I think the issues are deeper than the writers want to admit. Capitalism itself is in deep crisis, so is the empire. The use of US power-military, economic and political, has been a force for viscousness (Indonesia, Zaire, the Philipines, Haiti, Vietnam, Laos, Guatemala, Iran, Chile, I could go on...) for over 100 years at least and most people in the United States do not want to come to terms with the actual facts or our (the people) complicity. At home we have a system based on inequality and credit. The US decline will be faster than say Japan's because of this. The middling classes are leveraged to the hilt as well is the government, so there will be less consumer demand on the way down and more bankruptcy. The bill will have to be paid now, the bill collectors are now calling (China, Japan, et al...). How can this be done? By lowering wages or through inflation, or both or by shutting down the empire. The problem with both is that the voting classes are not in the mood for a reality check and they like the empire. They also benefit from it-the only real thing we make these days are planes, tanks and bombs, if we stop that we will have no industrial base.

Obama is a smart guy but even a cross between Nehru/Lincoln and Stephen J. Hawking can not get us out of this pickle.

I hope I am wrong.

Thursday, October 09, 2008

Blaming Minorities for the Collapse of Capitalism

I have been wanting to write an article to this affect for some time but haven't had the skill. The market fundamentalists are looking for a scapegoat quick as their last barricade (really big government and Central Banks) bails them out by, uhm... market fundamentalists? It's been quite a sordid few months as Newt, McCain and the business press on down (some of the Right WIng blogs have become quite Hitlerish) have tried to pin the tail on the Donkey and minorities given that they worked so hard for the last 30 years to create the system that we now have. Not that the Donkey has not been part of the problem (overthrowing Glass-Steagall, cheering on Alan Greenspan's negative interest rates and ARM plans as well as protecting Fannie and Freddie) but blaming poor people and minority home owners for the meltdown of the financial system is like blaming a raindrop for the flood. It seems an extremely transparent ploy to divert attention from the roller coaster that is capitalism towards minorities and "big government" re. the part of government, in our case, that helps the poor and the oppressed as the culprits in the collapse.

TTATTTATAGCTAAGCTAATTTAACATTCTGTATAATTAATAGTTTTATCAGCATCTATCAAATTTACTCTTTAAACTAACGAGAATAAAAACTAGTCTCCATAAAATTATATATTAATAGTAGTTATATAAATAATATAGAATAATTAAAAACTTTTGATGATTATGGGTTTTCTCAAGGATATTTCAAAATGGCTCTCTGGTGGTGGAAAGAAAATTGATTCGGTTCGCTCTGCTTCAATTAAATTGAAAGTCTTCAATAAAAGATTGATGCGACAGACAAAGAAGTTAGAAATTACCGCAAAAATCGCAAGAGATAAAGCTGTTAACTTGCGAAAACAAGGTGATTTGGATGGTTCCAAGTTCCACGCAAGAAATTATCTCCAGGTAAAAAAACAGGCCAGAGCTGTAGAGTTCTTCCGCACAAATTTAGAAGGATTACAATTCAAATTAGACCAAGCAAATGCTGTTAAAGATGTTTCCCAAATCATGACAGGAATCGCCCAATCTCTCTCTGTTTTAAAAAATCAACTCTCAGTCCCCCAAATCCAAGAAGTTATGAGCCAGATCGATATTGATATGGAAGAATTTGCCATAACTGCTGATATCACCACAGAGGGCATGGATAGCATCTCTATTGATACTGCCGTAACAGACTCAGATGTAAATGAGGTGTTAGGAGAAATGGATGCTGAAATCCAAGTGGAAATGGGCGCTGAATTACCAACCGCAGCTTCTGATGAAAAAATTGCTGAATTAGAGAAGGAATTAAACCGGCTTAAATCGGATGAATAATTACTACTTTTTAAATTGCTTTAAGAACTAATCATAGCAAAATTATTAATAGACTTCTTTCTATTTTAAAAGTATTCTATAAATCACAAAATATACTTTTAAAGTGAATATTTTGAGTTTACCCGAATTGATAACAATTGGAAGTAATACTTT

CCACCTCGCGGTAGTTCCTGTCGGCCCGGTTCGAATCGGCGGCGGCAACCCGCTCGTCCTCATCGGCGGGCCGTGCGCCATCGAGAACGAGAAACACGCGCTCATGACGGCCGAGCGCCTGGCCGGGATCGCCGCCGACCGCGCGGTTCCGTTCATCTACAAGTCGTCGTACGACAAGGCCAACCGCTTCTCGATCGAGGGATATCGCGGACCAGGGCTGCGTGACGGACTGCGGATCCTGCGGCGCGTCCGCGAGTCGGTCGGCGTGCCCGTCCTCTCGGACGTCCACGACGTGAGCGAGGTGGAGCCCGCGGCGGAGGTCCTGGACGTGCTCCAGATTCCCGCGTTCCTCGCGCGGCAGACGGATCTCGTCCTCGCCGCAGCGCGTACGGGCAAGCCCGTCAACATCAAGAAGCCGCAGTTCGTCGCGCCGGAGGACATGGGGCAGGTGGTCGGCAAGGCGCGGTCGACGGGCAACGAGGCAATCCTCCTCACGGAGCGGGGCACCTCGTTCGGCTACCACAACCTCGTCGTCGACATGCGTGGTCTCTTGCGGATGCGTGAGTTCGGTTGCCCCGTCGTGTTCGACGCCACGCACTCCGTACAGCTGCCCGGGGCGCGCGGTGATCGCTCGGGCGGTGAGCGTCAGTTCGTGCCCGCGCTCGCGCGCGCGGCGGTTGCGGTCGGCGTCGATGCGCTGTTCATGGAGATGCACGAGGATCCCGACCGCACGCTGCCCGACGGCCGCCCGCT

Subprime Suspects
Read the entire article.

Saturday, October 04, 2008

Wednesday, October 01, 2008

Paul Oneil!

Yikes! Of all people, listen to PO in the video section of Race for the White House talk about the bailout and the future of the economy.

The amazing part about this whole crisis is that we are finally having a real debate, not at the presidential level however, about how the fundamentals of the economy actually work. If only we had a movement that had a program to take it in a progressive direction.

Populists on both the right and the left have been nibbling but the plan is certainly not out there.

What plan?
Democratic control of the economy by strengthening labor so that demand is up.

Real infrastructure investment: rail, strategic industries like energy and transportation.

Hard cash for engineers and science.

A national pension.

A universal, nonprofit health care system.

A massive crackdown on the paper economy-if you buy a home you need assets, ending all funny money such as derivatives, hedge funds, 2nd, 3rd mortgages.

A balance of trade.

By the way this is a fairly moderate plan. They do it in Germany, France, Sweden, Finland....